While the meal card said the prep time was just 10 minutes, this was not the case.  It took me about double that time to prepare the meal.  The only way someone could have done the prep in 10 minutes is if they were highly experienced in the kitchen or if they had prepared this meal before.  The meal also lacked a side of vegetables.  While this might seem quite minor in the details, some healthy vegetables to go along with this meal would have made it complete.  I ended up cooking some green beans to go along with the meat and potatoes.  You also needed some cooking experience to help guide you through.  I don’t believe these meals are for the complete rookie.  For instance, you had to mince garlic, slice potatoes, and needed a few kitchen accessories to complete the meal.

Chipotle-Glazed Meatloaf Dish

Final Opinion of Blue Apron’s Free Trial

Ultimately my Blue Apron free trial was a success.  I was able to create a delicious, unique meal all by myself.  At just around $10/meal, it is also a great value because the same ingredients would cost much more if you purchased them at the store.  Downsides would be that it requires some basic kitchen knowledge and elementary kitchen items.  This meal service is great for a couple who enjoys cooking together and wants to spend some time create different dishes and bonding over the experience.

Continuing Beyond the Free Trial

If you decide to continue purchasing Blue Apron meals after the trial, you have a variety of meal options. The website is very user friendly and lets you browse through their selections easily. Furthermore, they cater to specific dietary needs as well. Pricing varies based on the serving size and the plan you choose. However, you receive a discount for your first week and free shipping. If you aren’t quite ready to commit to the program, the Blue Apron free trial is perfect for you. There’s no risk and you’ll have the chance to sample new dishes for free!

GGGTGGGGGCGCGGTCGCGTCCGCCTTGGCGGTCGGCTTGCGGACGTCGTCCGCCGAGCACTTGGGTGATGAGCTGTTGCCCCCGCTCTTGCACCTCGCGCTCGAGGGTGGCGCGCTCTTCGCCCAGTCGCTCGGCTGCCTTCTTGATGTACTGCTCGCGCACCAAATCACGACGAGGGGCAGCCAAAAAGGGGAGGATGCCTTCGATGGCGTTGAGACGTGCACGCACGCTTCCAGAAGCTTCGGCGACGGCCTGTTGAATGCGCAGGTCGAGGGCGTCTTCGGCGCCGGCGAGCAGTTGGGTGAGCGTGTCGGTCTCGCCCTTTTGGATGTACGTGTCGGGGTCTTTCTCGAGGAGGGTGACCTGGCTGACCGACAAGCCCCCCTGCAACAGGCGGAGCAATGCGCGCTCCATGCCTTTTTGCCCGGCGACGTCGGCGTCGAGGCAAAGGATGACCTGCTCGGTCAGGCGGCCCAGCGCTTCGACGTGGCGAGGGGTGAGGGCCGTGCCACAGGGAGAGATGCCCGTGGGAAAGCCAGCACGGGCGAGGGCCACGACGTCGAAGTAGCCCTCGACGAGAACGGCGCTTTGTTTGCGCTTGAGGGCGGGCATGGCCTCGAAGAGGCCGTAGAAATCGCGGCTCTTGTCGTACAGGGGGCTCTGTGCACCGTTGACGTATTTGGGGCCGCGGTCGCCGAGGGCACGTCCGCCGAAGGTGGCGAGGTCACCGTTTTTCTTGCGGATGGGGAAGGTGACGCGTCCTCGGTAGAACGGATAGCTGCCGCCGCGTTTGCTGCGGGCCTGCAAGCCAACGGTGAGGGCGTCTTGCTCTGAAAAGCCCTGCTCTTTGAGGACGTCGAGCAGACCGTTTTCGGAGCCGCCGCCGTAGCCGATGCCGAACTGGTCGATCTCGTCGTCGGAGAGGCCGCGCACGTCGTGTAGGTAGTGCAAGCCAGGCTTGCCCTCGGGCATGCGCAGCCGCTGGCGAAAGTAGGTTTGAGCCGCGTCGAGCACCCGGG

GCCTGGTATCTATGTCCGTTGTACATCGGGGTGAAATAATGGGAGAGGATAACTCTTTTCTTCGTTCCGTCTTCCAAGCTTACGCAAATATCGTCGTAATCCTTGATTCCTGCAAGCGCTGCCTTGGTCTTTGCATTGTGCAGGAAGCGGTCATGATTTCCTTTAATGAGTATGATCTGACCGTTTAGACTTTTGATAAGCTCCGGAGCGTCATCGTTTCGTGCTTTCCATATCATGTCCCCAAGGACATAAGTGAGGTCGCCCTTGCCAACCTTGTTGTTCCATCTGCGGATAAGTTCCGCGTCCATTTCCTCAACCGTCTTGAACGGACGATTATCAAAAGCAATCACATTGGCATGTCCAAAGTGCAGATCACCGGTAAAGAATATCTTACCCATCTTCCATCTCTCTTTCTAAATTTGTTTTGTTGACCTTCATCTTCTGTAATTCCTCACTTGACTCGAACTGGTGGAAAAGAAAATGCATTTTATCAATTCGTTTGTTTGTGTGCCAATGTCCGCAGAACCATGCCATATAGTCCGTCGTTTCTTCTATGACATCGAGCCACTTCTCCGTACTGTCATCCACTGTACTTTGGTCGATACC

Are you interested in Blue Apron? Get $30 off your first week using this link.

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Why Are More Young Americans Living with Their Parents?

More Young Americans Are Living with Their Parents

A recent study conducted by the Pew Research Institute reported that more young Americans are living with their parents than ever before. While there are a myriad of reason why children move home, the Covid-19 pandemic and rising unemployment rates have been important contributing factors. With no clear end in sight and our financially stability in question, many young adults are looking to save money any way possible.

The Lost Generation

Let me begin by stating that I am a Millennial, born between 1981 and 1996. Let me then preface this first statement by debunking the stereotypes associated with my generation. Many call us lazy and self-righteous, soft and coddled children. We are not ungrateful or demanding. On the contrary, many of us are just trying to survive.

Some have dubbed us “the lost generation.” We grew up in the age before cell phones, witnessed the birth of the internet, and lived through a terrorist attack on home soil all before we graduated high school. Then, we were forced to take expensive loans in order to get a college education only to graduate in the midst of the mortgage crisis. We are now facing a second economic downturn just as we are reaching our prime earning years.

The promises we had been fed about working hard and getting a good education have fallen short. However, living through such adversity has taught us to adapt and be resilient. The majority of us are simply getting by. Like most Americans, we live paycheck to paycheck, and pray not to get sick or lose our jobs right now.